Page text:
Vermont: Page 2

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“Theodore N. Vail: Pioneer in Creating the Telephone Industry”

Found on the Lyndon State College campus in Lyndon, Vermont

Inscription: “Theodore N. Vail bought a farmhouse on this site in 1883. Continually enlarged by Vail, it became his permanent residence and office. Conferences held here culminated in the creation of hte American Telephone and Telegraph Company with Vail its president., who proceeded to develop the world’s first mass communication system.”

Picture of VT Road Marker Theodore N. Vail Lyndon

“Theodore N. Vail”

“Vail Campus”

Found on Center Street in the village of Lyndon Center in the town of Lyndon, Vermont

Inscription: “Dedicated to the memory of Theodore Newton Vail (1849-1920), President of the American Telephone and Telegraph Company. A most generous benefactor of Lyndon Institute and Vail Agricultural School–one who had faith in the young people of this area and a firm belief in both the practical and liberal arts in education.”

Picture of Stone Marker Vail Campus Lyndon Vermont

“Vail Campus”

Picture of Lyndon Institute in Lyndon Vermont

Lyndon Institute in Lyndon, Vermont

“Fisher Bridge Wolcott, Vermont”

Found on State Route 15 in Wolcott, Vermont

Inscription: “This bridge, spanning the Lamoille River on the St. Johnsbury & Lamoille County R.R., is the last railroad covered bridge still in regular use in Vermont and one of a very few left in the U.S. Built in 1908, it is the only one remaining with full-length cupola, which provided a smoke escape. In 1968 the bridge was scheduled for destruction to make way for a new steel span. It was saved by placing heavy steel beams underneath. This preservation was achieved with State funds and with generous private donations raised by the Lamoile County Development Council.”

Note: This sign was erected in 1968 and is out-of-date in regards to the “bridge still in regular use” as the tracks leading to the bridge have since been removed.

Picture of VT Road Marker Fisher Bridge Wolcott

“Fisher Bridge Wolcott, Vermont”

Picture of Fisher Bridge Wolcott Vermont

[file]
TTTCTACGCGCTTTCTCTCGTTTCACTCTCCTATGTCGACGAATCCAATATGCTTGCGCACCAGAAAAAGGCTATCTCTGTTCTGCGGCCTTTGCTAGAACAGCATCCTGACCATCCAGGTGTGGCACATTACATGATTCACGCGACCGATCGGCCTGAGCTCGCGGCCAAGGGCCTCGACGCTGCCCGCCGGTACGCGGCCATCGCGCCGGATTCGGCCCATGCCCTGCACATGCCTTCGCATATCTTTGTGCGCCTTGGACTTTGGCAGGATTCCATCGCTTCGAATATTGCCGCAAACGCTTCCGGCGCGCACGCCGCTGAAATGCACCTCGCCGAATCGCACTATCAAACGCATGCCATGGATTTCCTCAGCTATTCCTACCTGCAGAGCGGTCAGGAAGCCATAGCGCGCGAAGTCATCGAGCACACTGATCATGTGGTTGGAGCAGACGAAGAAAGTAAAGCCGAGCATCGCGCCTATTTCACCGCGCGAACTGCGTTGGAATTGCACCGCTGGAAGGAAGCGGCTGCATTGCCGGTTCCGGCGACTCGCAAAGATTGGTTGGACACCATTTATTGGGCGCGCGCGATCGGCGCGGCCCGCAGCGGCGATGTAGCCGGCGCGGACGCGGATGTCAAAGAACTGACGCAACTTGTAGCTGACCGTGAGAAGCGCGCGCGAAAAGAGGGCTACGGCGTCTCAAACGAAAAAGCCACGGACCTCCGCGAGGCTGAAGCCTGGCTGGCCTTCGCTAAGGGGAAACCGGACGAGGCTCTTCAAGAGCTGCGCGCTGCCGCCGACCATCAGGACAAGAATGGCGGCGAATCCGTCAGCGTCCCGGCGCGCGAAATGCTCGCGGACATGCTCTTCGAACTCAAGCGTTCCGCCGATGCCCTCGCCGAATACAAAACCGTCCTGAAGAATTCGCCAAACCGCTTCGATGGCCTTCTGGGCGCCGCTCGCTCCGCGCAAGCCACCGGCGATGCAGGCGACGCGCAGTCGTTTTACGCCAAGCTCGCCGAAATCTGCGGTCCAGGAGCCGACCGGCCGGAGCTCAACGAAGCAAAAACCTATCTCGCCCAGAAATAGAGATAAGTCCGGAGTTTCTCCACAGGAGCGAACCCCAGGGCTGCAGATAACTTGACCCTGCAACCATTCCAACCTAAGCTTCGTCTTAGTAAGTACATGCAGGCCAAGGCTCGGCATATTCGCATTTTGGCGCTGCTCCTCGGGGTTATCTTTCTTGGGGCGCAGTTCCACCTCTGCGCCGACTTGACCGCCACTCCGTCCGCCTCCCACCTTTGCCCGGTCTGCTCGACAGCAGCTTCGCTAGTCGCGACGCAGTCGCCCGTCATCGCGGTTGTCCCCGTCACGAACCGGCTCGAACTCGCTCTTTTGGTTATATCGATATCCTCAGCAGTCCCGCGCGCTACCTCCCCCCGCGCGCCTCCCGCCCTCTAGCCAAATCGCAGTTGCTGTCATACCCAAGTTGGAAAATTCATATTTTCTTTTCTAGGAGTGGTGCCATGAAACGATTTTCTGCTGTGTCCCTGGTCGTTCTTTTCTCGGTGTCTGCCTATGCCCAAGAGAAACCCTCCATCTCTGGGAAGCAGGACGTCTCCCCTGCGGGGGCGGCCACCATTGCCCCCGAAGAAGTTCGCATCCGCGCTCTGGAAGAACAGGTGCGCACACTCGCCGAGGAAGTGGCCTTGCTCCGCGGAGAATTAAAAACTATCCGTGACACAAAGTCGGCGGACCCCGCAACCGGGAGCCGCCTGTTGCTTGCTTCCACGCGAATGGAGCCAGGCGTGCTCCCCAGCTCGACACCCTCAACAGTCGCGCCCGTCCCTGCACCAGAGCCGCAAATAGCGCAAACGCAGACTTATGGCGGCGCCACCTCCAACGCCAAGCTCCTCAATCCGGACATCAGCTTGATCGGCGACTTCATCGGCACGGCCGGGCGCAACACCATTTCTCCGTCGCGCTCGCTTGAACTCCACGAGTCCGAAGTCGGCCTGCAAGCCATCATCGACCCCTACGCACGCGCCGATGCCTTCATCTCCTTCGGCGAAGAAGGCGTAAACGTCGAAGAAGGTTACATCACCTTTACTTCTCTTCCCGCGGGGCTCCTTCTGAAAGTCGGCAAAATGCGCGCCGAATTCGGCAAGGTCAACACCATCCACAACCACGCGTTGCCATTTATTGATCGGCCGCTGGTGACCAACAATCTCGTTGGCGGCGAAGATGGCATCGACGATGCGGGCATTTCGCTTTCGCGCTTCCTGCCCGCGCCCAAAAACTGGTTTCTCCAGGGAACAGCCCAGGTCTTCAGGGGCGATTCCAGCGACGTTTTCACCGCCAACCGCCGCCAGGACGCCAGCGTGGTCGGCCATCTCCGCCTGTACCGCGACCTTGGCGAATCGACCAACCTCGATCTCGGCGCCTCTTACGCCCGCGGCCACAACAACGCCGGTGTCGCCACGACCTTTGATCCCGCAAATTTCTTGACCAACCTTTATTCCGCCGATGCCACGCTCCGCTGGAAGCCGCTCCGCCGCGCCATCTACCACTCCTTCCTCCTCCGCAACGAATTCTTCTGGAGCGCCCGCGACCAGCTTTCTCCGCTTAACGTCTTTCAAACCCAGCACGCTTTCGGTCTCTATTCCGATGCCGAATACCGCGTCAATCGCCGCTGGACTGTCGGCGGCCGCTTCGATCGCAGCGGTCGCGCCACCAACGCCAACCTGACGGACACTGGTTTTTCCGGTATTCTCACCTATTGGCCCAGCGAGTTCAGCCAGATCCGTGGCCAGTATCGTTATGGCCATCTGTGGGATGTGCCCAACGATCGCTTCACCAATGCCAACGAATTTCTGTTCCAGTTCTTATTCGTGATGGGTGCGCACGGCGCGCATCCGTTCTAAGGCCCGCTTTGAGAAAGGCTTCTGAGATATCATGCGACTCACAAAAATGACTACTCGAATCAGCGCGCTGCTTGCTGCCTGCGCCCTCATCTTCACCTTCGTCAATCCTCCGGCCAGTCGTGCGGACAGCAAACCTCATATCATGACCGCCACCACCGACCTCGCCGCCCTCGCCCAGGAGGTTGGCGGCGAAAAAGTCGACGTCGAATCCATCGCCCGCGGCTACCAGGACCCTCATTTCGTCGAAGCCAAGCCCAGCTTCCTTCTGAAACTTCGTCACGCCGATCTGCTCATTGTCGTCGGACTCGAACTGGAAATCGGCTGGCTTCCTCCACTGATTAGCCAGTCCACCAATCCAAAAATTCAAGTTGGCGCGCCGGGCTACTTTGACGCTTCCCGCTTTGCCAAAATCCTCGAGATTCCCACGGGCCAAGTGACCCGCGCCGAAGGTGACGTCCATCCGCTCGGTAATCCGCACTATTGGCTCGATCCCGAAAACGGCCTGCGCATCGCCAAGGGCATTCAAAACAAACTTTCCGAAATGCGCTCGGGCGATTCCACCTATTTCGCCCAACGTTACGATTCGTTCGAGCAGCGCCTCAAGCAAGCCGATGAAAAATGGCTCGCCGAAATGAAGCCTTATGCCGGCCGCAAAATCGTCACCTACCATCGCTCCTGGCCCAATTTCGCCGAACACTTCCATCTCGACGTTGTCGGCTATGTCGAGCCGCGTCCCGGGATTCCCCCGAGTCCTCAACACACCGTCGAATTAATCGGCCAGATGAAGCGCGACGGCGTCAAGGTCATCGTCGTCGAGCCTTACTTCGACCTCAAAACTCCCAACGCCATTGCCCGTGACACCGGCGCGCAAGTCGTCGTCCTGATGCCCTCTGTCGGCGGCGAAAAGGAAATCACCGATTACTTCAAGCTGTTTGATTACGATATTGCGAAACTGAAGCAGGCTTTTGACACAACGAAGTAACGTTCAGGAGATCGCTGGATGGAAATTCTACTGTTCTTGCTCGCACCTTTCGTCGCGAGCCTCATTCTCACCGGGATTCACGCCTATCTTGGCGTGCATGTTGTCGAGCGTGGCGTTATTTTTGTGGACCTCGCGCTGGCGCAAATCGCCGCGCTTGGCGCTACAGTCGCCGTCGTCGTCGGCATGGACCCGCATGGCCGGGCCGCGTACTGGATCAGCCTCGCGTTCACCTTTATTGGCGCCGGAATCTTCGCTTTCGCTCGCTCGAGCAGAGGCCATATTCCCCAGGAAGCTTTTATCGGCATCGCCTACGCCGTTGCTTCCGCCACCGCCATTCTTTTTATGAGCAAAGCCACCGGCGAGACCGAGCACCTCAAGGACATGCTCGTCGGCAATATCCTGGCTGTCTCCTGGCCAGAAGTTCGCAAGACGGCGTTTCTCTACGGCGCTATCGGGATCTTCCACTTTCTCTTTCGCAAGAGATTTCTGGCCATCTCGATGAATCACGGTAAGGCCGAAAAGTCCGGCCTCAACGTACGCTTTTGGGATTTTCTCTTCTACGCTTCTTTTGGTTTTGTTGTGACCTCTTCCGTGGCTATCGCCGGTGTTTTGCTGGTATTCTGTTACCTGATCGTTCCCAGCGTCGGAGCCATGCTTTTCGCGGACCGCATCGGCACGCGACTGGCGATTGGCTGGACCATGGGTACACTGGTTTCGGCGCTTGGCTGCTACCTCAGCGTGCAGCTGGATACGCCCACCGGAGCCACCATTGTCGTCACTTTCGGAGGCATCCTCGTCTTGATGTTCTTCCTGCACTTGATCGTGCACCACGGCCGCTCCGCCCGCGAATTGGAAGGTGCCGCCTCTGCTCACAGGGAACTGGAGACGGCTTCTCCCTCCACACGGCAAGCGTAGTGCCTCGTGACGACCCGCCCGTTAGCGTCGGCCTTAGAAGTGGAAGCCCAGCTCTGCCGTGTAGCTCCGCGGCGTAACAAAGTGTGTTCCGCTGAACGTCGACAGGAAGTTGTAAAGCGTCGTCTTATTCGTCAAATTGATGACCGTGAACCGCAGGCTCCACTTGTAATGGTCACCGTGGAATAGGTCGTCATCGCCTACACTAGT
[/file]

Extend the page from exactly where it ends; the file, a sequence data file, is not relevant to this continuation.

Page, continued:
Fisher Bridge in Wolcott, Vermont

“Greenbank’s Hallow A Forgotten Village”

Found at the junction of Greenbanks Hallow Road and Brook Road in Danville, Vermont

Inscription: “On this site, in 1849, Benjamin Greenbank converted an existing small mill into a 5-story woolen factory. As many as 45 people worked here to produce up to 700 yards of cloth a day. Greenbank’s Hallow, as it became known, included a company store, gristmill, sawmill, school, and several residences nearly all owned by Greenbank.”

“On December 14, 1885, a fire at the mill quickly spread and destroyed the village including the covered bridge. Greenbank did not rebuild and today only the foundations of mills and homes remain–mute testimony to the existence of a once thriving and important Danville community.”

Picture of VT Road Marker Greenbanks Hallow A Forgotten Village Danville, Vermont

“Greenbanks Hallow A Forgotten Village”

Picture of Greenbanks Hallow Mill Foundation in Danville, Vermont

Greenbanks Hallow Mill Foundation in Danville, Vermont

Picture of Greenbanks Hallow Covered Bridge in Danville, Vermont

Greenbanks Hallow Covered Bridge in Danville, Vermont

Picture of Greenbanks Hallow Cellar Hole in Danville, Vermont

Greenbanks Hallow Cellar Hole in Danville, Vermont

“Runaway Pond”

Found at rest area on State Route 16 in Glover, Vermont

Inscription: “On this site, on June 6, 1810 settlers dug an outlet to the north from what was then known as Long Pond. The retaining bank collapsed, causing all water from the 1.5-mile long pond to be discharged toward Barton River, and on to Lake Memphremagog, with extensive damage to the countryside, but no loss of life.”

Picture of VT Road Marker Runaway Pond Glover